Kentucky Derby candidates Destin and Danzing Candy scored minor upsets in Florida and California on Saturday as the Road to the Roses rolled through its quarterfinal round.
In other weekend racing action, Tepin continued to dominate the distaff turf ranks and is being touted for the Queen Anne Stakes at Royal Ascot and Melatonin posted a big upset in the Santa Anita Handicap.
Salutos Amigos might be headed back to Dubai for another try at the Golden Shaheen after a weekend victory at Aqueduct, and Chautauqua still might be a logical candidate for a swing in England despite a loss Saturday at home in Australia.
Let's take a swing around the ovals.
The Road to the Roses
Danzing Candy got away to a good start in Saturday's $400,000, Grade II San Felipe at Santa Anita and was never seriously challenged, winning by 2 lengths over the favorite, Mor Spirit. Exaggerator was third. Smokey Image, moving up from the state-bred ranks with a sparkling record, was a disappointment, finishing fifth of six, never in the mix. Cupid was a late scratch. Danzing Candy, a Twirling Candy colt, ran 1 1/16 miles on a fast track -- a tip of the hat to the track crew after Friday's deluge! -- in 1:43.04 with Mike Smith in the irons. Danzing Candy now has won three straight races for trainer Clifford Sise Jr. after a learning experience in his first start. Smith said the plan was to go to the lead no matter what and see what happened. "We did it. I left there very aggressive and he didn't get away with anything. If you go twenty-two on this track today, you're smokin'. And for him to hold off the caliber of horses he held off, was very impressive." Size said Danzing Candy "is good now," adding he will stay home for the Grade I Santa Anita Derby on April 9. "He's 3-for-3 on this track. Why would we change now?" Mor Spirit's rider, Gary Stevens, said his horse gave a good account of himself considering "he was way too keen in the early part of the race." Trainer Bob Baffert said he, too, will tackle the Santa Anita Derby and Exaggerator's trainer, Keith Desormeaux, said ditto.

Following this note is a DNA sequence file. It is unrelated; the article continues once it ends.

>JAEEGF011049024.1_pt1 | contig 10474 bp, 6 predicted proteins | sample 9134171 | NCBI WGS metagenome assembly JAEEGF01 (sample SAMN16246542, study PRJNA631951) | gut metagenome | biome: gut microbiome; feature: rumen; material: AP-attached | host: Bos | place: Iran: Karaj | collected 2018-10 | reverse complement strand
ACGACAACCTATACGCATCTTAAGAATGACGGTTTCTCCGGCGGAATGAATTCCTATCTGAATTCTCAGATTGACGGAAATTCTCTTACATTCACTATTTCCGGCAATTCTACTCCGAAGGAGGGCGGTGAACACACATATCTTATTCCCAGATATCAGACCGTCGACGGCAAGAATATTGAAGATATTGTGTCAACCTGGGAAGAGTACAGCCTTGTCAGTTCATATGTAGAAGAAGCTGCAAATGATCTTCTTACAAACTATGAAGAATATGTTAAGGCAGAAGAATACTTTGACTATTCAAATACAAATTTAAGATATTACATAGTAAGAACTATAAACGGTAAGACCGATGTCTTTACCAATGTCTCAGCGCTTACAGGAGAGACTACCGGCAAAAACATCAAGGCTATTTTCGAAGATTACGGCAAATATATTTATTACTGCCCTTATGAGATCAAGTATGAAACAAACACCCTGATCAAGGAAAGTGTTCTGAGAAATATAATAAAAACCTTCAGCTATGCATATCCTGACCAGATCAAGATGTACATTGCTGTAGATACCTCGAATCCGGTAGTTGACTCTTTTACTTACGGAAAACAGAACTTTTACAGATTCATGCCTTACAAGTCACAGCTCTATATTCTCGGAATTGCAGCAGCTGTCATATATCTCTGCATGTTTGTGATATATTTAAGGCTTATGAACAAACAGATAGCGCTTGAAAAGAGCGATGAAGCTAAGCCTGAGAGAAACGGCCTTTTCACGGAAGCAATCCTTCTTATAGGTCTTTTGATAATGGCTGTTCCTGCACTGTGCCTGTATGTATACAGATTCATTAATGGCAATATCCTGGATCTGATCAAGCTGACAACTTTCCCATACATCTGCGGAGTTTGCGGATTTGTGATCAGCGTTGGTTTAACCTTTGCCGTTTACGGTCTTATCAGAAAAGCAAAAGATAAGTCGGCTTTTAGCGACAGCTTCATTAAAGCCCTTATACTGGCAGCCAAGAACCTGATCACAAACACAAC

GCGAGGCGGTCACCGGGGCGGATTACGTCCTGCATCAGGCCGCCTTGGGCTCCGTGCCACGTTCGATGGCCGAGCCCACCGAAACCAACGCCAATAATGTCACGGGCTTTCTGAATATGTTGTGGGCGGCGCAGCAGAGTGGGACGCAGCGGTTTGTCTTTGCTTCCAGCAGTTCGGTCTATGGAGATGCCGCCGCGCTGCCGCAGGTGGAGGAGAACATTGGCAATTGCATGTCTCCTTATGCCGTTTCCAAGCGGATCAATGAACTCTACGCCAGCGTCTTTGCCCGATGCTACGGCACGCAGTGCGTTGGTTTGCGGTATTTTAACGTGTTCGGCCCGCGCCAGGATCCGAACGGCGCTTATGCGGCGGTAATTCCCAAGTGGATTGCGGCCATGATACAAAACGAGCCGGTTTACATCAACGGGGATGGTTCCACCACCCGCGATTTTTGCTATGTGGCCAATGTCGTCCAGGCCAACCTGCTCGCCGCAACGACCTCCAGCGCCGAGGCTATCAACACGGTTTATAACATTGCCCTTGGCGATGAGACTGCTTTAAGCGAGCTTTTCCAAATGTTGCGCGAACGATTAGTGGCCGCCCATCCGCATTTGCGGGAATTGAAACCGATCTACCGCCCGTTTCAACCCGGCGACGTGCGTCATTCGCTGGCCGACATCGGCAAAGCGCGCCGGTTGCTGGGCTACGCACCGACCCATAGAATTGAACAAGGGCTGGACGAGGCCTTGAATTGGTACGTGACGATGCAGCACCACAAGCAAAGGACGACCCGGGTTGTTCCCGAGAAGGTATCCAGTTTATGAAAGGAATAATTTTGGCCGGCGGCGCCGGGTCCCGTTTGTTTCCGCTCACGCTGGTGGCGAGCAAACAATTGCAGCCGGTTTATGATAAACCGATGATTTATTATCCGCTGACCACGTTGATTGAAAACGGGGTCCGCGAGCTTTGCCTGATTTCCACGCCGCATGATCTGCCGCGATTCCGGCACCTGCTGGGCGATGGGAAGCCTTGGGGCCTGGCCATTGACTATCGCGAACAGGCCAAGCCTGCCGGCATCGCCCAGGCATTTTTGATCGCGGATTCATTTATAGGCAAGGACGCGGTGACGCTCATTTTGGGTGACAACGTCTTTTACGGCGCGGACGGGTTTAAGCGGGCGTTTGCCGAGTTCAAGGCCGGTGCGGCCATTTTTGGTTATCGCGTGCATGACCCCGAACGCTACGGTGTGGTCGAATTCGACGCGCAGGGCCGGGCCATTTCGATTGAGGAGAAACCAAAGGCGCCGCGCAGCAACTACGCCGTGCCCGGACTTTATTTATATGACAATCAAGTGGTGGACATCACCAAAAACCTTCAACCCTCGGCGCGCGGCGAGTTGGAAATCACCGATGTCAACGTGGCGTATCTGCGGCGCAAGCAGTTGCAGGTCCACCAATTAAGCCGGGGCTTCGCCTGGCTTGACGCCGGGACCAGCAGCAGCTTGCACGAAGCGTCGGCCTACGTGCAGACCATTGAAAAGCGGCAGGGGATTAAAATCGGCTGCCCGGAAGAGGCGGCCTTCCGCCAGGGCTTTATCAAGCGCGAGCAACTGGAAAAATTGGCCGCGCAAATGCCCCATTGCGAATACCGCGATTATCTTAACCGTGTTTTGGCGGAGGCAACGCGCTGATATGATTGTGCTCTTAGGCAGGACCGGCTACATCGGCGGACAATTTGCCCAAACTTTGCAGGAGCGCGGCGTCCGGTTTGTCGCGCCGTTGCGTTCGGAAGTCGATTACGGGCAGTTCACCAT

As February wound down, the question was, will Todd Pletcher even have a Kentucky Derby horse this year? After Saturday's $350,000, Grade II Tampa Bay Derby, it's pretty clear he'll have at least two or three. Pletcher saddled the two top finishers -- Destin and Outwork -- and those two left the rest of the field well in their wake as Destin got home in course-record time of 1:42.82. Destin won by 1 length over his stablemate, doubling down on his victory last month in the Sam F. Davis over the course and distance. Star Hill was 7 lengths behind in third. The favorite, Brody's Cause, making his first start since finishing third in the Breeders' Cup Juvenile, was never in the mix after being bumped at the start and finished seventh. Destin, a Giant's Causeway colt, won at first asking at Belmont Park in October. Outwork, by Uncle Mo, also won his first start, at Keeneland during last year's spring meeting. He then was put away, returning to win an optional claimer at 6 furlongs at Tampa Bay a month ago. "I was very, very pleased with his performance," Pletcher said of Destin. "He seems to be getting more and more professional and is learning how to finish his races. I felt he would improve with more experience and that is proving to be true. After his first two races, he was still piecing things together, but he has gotten better with experience. We will assess him but probably he would not come back in the Florida Derby, which leaves the Wood Memorial, Blue Grass or Arkansas Derby as possibilities." While Pletcher concentrated on the winner, he did not forget about the lightly raced runner-up. "For Outwork to put forth that type of performance in only his third start is quite impressive," Pletcher said. "We were hoping he would move forward and he certainly ran well enough to put himself in the next round of preps, where hopefully he will move forward again." Pletcher also has Zulu, who finished second to top Derby prospect Mohaymen in the Fountain of Youth at Gulfstream.